My structure note on human movement is a perfect example of it. First, I wrote a lot about training. The training structure note linked to strength training, endurance training, sprint training, strongman training, mobility training, and more. But after a while a couple of topics didn’t fit into this space. What about physical work like wood chopping or the whole space of non-movement (like chronic sitting)? The topic broadened and I found a new umbrella: Human Movement. This structure note just keeps on floating on top. It is like the tip of an iceberg. No matter how much water freezes and is added to its body, the top stays on top.

Another type of top-level structure notes are the one I design in this manner right away. I worked a lot on the topic of self-worth from various perspectives (even from the perspective of cardinal sins; the perspective is broad!). The structure note is tagged with a special tag: ##self-worth. If I search for #self-worth (note the single hash!) I get all the notes that deal with this concept but with a double hash I go directly where the money is in my archive: The top-level structure note.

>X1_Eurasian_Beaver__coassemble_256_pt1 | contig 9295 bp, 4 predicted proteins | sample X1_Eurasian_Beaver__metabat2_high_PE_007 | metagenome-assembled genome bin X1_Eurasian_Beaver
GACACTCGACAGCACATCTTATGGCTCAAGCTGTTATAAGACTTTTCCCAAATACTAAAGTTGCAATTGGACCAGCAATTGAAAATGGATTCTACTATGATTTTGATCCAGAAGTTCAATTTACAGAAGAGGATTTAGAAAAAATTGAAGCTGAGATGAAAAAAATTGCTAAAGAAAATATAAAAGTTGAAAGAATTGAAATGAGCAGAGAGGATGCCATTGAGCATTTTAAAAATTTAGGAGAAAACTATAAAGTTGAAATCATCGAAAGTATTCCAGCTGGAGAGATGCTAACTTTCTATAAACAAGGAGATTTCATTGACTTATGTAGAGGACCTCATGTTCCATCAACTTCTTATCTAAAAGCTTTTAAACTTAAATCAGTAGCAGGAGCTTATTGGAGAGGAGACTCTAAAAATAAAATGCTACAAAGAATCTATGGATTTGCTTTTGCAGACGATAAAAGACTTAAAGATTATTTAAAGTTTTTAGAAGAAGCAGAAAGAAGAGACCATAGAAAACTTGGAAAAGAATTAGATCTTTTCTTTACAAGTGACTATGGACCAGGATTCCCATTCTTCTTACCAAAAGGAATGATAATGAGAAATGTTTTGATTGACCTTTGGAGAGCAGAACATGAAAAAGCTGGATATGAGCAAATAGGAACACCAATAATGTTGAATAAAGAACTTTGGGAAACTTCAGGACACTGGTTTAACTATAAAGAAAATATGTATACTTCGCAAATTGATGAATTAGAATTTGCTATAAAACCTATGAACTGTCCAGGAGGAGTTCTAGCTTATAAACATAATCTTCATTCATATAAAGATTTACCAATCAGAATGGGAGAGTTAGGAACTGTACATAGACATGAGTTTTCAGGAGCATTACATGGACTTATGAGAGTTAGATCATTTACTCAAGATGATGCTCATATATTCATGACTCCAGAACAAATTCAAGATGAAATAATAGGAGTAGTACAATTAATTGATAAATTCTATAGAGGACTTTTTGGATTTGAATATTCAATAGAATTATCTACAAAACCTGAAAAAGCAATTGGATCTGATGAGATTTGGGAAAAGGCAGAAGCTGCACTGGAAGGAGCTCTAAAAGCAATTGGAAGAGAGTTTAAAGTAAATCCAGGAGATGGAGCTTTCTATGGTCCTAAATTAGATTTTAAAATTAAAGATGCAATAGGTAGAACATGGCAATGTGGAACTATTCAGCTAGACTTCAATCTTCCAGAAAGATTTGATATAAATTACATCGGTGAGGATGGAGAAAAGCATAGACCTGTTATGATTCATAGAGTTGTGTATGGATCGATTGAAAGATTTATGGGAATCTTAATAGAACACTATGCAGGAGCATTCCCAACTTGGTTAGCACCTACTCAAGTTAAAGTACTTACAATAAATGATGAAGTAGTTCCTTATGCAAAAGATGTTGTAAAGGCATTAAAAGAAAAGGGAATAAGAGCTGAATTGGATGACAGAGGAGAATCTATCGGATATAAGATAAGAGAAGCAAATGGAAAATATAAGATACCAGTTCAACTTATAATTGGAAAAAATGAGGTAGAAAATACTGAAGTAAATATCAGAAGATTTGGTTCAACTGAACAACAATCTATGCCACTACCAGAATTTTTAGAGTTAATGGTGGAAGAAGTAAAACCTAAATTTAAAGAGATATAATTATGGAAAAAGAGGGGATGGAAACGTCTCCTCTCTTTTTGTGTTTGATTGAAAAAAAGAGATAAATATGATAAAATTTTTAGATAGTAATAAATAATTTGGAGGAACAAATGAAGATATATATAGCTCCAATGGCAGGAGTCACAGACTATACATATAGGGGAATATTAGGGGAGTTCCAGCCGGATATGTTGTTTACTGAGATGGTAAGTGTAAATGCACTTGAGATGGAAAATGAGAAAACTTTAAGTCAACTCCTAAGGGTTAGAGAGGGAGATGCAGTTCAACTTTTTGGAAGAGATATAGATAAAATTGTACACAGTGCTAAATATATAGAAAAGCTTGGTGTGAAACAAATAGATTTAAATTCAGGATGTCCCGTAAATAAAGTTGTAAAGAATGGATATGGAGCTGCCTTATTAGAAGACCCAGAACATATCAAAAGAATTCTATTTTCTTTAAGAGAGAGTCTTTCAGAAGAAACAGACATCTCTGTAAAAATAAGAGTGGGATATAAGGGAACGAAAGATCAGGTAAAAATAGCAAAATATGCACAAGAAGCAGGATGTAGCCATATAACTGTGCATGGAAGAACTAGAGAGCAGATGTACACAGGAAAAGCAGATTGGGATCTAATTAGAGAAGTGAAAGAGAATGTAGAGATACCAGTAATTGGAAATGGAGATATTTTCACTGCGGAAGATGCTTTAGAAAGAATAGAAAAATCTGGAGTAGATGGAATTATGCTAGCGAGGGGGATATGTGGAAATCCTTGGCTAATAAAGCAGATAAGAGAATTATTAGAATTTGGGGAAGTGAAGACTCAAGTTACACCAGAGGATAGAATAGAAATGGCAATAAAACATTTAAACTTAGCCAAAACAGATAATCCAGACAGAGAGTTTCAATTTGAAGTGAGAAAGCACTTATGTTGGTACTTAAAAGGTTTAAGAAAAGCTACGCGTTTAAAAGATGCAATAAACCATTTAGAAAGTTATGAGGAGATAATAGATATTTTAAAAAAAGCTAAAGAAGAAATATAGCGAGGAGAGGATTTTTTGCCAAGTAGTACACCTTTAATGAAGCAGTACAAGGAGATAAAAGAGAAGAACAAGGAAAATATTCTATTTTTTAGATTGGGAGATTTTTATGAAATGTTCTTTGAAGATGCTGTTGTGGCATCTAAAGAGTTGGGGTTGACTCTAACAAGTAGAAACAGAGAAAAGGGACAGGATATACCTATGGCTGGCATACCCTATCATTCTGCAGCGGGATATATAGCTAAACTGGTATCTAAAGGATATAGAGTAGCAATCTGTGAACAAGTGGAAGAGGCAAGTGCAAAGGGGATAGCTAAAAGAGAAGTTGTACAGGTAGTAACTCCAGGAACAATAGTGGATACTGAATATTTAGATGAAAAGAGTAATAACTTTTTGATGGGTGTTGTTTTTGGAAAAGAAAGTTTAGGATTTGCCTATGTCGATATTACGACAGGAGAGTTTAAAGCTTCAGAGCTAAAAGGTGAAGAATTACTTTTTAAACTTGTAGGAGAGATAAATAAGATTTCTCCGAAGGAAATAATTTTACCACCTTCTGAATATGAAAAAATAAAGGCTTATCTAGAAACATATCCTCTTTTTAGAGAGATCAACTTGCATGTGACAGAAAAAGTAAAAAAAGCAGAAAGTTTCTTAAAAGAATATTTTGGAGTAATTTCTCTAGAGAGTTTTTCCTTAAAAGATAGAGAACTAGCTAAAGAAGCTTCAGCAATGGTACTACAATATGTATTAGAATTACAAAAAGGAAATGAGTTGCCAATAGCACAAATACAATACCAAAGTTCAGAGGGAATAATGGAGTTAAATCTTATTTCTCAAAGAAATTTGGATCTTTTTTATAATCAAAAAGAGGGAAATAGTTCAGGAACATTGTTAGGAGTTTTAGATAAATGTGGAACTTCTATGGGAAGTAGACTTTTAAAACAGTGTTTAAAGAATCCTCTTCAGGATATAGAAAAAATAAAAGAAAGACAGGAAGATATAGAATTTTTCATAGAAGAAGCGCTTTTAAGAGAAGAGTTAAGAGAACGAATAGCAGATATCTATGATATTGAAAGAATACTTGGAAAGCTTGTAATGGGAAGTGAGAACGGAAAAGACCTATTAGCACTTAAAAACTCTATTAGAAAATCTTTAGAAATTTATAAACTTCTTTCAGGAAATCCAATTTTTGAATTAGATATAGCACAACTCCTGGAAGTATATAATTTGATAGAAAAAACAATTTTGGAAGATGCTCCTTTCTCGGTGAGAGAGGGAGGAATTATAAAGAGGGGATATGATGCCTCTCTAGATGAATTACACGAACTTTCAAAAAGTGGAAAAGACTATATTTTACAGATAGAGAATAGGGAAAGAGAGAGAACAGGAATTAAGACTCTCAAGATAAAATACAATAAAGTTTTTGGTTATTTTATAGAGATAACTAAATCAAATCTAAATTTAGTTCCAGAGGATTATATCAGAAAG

The difference between these two kinds of top level structure notes is in how they turn out to become top level: Human Development emerges because of the structural changes in my archive, while the one with ##self-worth is marked as a top-level structure note because I designed it to be a top-level note right away. (I mark the human development note with a double-hash, too).

📖 stoas
⥱ context
⥅ related node [[20200617233727 zettelkasten]]
⥅ related node [[20200712110047 zettelkasten_note_taking_process]]
⥅ related node [[bibliographical]]
⥅ related node [[comparing zettelkasten and agora]]
⥅ related node [[different types of notes in zettelkasten]]
⥅ related node [[evergreen notes]]
⥅ related node [[flancian]]
⥅ related node [[inter brain zettelkasten]]
⥅ related node [[literature]]
⥅ related node [[mere exposure effect]]
⥅ related node [[niklas luhmann]]
⥅ related node [[note taking]]
⥅ related node [[org roam]]
⥅ related node [[organize your knowledge with zettelkasten]]
⥅ related node [[permanent]]
⥅ related node [[permanent notes in zettelkasten]]
⥅ related node [[personal knowledge management]]
⥅ related node [[roam]]
⥅ related node [[shu omi]]
⥅ related node [[the zettelkasten method]]
⥅ related node [[thinking in zettelkasten]]
⥅ related node [[tiddlers]]
⥅ related node [[zettelkasten and gtd]]
⥅ related node [[zettelkasten id]]
⥅ related node [[zettelkasten learning method]]
⥅ related node [[zettelkasten method]]